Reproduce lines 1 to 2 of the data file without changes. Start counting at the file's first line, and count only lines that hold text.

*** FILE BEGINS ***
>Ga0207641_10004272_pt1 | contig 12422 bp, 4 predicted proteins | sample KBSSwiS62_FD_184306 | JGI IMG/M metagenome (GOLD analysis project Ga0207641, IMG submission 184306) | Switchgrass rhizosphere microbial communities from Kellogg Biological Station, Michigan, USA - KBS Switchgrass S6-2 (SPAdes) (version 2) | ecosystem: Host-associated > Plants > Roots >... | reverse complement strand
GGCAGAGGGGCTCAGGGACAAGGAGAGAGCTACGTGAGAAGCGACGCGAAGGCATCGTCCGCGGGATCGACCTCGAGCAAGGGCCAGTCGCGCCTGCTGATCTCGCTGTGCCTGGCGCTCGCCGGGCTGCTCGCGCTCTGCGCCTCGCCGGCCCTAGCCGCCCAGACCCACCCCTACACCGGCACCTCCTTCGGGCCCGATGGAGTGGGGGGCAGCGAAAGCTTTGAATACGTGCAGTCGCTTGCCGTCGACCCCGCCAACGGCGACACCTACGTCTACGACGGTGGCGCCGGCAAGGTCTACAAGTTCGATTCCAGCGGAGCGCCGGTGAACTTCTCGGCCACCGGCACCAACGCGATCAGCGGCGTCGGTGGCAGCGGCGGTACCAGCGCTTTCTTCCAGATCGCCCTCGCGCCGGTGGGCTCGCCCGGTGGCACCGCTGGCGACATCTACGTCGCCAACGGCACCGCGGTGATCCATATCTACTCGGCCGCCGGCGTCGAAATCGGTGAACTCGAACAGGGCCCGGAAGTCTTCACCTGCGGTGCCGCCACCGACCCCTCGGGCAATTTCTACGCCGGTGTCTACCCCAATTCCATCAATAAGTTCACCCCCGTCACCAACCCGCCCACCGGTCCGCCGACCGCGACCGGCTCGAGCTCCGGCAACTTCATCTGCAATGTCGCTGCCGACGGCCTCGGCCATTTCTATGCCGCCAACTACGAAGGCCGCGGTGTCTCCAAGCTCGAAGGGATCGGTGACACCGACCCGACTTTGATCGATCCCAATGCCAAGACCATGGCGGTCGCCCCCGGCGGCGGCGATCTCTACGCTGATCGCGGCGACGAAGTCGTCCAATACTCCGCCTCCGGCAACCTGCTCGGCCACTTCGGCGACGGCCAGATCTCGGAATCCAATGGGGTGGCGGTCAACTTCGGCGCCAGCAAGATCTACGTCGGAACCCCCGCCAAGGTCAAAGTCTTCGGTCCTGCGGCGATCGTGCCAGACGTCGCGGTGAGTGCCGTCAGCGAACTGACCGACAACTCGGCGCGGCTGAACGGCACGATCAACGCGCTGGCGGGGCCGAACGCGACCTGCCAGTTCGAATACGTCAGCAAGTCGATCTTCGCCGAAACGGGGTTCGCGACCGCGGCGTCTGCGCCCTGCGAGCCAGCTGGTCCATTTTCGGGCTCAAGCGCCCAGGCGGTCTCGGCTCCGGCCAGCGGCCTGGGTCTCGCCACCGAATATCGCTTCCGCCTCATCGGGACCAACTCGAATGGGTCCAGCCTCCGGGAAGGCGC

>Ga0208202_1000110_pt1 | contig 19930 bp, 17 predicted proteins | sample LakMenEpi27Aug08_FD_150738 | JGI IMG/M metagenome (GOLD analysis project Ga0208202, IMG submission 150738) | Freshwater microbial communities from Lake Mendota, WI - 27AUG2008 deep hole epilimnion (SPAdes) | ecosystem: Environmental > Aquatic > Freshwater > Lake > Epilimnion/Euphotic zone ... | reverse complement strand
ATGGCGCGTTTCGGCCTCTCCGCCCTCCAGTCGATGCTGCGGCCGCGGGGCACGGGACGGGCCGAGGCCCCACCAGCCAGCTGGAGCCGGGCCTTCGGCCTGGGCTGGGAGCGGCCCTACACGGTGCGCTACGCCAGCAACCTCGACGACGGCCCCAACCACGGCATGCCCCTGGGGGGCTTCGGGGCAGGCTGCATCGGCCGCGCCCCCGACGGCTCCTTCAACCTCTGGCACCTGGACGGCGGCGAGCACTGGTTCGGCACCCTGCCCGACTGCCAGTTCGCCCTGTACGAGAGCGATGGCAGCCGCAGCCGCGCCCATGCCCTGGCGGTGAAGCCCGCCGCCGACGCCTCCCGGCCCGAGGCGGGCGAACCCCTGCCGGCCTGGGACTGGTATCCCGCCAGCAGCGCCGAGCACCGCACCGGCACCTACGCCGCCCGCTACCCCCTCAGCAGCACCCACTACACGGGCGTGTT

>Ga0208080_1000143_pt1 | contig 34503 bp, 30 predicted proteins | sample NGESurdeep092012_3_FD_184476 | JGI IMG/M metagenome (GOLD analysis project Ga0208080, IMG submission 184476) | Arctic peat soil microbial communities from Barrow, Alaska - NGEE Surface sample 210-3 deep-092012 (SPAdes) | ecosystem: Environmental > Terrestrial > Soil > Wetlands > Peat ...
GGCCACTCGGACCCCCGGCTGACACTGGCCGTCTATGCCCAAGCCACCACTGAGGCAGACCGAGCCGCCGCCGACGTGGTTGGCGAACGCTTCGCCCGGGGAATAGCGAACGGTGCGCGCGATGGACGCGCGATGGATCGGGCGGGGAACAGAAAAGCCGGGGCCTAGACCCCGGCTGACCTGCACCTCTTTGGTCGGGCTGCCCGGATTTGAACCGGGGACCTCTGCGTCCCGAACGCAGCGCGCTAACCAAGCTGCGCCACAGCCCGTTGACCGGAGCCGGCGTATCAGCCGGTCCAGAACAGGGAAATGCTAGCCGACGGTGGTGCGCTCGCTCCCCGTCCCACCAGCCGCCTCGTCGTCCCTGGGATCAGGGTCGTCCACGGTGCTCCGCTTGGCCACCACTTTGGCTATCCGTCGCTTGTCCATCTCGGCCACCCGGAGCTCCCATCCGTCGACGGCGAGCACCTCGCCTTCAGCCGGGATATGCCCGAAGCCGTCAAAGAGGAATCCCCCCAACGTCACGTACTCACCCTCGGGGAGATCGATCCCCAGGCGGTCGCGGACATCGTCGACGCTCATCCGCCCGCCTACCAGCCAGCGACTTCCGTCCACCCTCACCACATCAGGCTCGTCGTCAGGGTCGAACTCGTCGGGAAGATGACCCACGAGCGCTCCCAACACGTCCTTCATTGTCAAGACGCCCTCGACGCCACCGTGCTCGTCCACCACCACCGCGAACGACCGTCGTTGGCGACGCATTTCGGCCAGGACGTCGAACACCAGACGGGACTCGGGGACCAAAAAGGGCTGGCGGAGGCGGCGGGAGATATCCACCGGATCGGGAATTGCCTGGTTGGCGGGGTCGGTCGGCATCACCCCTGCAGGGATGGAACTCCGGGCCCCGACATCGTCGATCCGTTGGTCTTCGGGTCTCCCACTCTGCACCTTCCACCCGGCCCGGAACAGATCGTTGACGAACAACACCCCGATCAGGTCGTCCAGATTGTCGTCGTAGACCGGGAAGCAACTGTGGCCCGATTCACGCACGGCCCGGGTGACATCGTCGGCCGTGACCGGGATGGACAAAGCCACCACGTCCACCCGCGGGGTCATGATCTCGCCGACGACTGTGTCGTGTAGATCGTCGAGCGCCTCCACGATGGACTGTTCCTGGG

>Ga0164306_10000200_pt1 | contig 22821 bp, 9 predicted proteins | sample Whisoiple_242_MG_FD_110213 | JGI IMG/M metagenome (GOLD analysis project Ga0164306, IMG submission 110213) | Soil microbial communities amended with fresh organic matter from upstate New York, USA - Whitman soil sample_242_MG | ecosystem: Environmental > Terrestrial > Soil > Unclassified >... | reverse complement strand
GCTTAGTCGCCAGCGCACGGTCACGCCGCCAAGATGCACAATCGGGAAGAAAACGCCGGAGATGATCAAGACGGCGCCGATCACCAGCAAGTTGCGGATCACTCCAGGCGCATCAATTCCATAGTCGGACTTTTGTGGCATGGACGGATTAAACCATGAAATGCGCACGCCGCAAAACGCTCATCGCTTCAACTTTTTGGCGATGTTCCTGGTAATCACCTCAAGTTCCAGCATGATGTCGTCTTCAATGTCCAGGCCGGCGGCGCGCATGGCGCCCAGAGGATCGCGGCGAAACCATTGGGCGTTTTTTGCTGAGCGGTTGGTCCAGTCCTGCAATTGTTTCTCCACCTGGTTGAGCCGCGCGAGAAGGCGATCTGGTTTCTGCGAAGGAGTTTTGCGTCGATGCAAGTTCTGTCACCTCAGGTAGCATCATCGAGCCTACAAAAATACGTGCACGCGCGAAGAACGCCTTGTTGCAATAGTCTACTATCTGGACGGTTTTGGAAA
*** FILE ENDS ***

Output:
>Ga0207641_10004272_pt1 | contig 12422 bp, 4 predicted proteins | sample KBSSwiS62_FD_184306 | JGI IMG/M metagenome (GOLD analysis project Ga0207641, IMG submission 184306) | Switchgrass rhizosphere microbial communities from Kellogg Biological Station, Michigan, USA - KBS Switchgrass S6-2 (SPAdes) (version 2) | ecosystem: Host-associated > Plants > Roots >... | reverse complement strand
GGCAGAGGGGCTCAGGGACAAGGAGAGAGCTACGTGAGAAGCGACGCGAAGGCATCGTCCGCGGGATCGACCTCGAGCAAGGGCCAGTCGCGCCTGCTGATCTCGCTGTGCCTGGCGCTCGCCGGGCTGCTCGCGCTCTGCGCCTCGCCGGCCCTAGCCGCCCAGACCCACCCCTACACCGGCACCTCCTTCGGGCCCGATGGAGTGGGGGGCAGCGAAAGCTTTGAATACGTGCAGTCGCTTGCCGTCGACCCCGCCAACGGCGACACCTACGTCTACGACGGTGGCGCCGGCAAGGTCTACAAGTTCGATTCCAGCGGAGCGCCGGTGAACTTCTCGGCCACCGGCACCAACGCGATCAGCGGCGTCGGTGGCAGCGGCGGTACCAGCGCTTTCTTCCAGATCGCCCTCGCGCCGGTGGGCTCGCCCGGTGGCACCGCTGGCGACATCTACGTCGCCAACGGCACCGCGGTGATCCATATCTACTCGGCCGCCGGCGTCGAAATCGGTGAACTCGAACAGGGCCCGGAAGTCTTCACCTGCGGTGCCGCCACCGACCCCTCGGGCAATTTCTACGCCGGTGTCTACCCCAATTCCATCAATAAGTTCACCCCCGTCACCAACCCGCCCACCGGTCCGCCGACCGCGACCGGCTCGAGCTCCGGCAACTTCATCTGCAATGTCGCTGCCGACGGCCTCGGCCATTTCTATGCCGCCAACTACGAAGGCCGCGGTGTCTCCAAGCTCGAAGGGATCGGTGACACCGACCCGACTTTGATCGATCCCAATGCCAAGACCATGGCGGTCGCCCCCGGCGGCGGCGATCTCTACGCTGATCGCGGCGACGAAGTCGTCCAATACTCCGCCTCCGGCAACCTGCTCGGCCACTTCGGCGACGGCCAGATCTCGGAATCCAATGGGGTGGCGGTCAACTTCGGCGCCAGCAAGATCTACGTCGGAACCCCCGCCAAGGTCAAAGTCTTCGGTCCTGCGGCGATCGTGCCAGACGTCGCGGTGAGTGCCGTCAGCGAACTGACCGACAACTCGGCGCGGCTGAACGGCACGATCAACGCGCTGGCGGGGCCGAACGCGACCTGCCAGTTCGAATACGTCAGCAAGTCGATCTTCGCCGAAACGGGGTTCGCGACCGCGGCGTCTGCGCCCTGCGAGCCAGCTGGTCCATTTTCGGGCTCAAGCGCCCAGGCGGTCTCGGCTCCGGCCAGCGGCCTGGGTCTCGCCACCGAATATCGCTTCCGCCTCATCGGGACCAACTCGAATGGGTCCAGCCTCCGGGAAGGCGC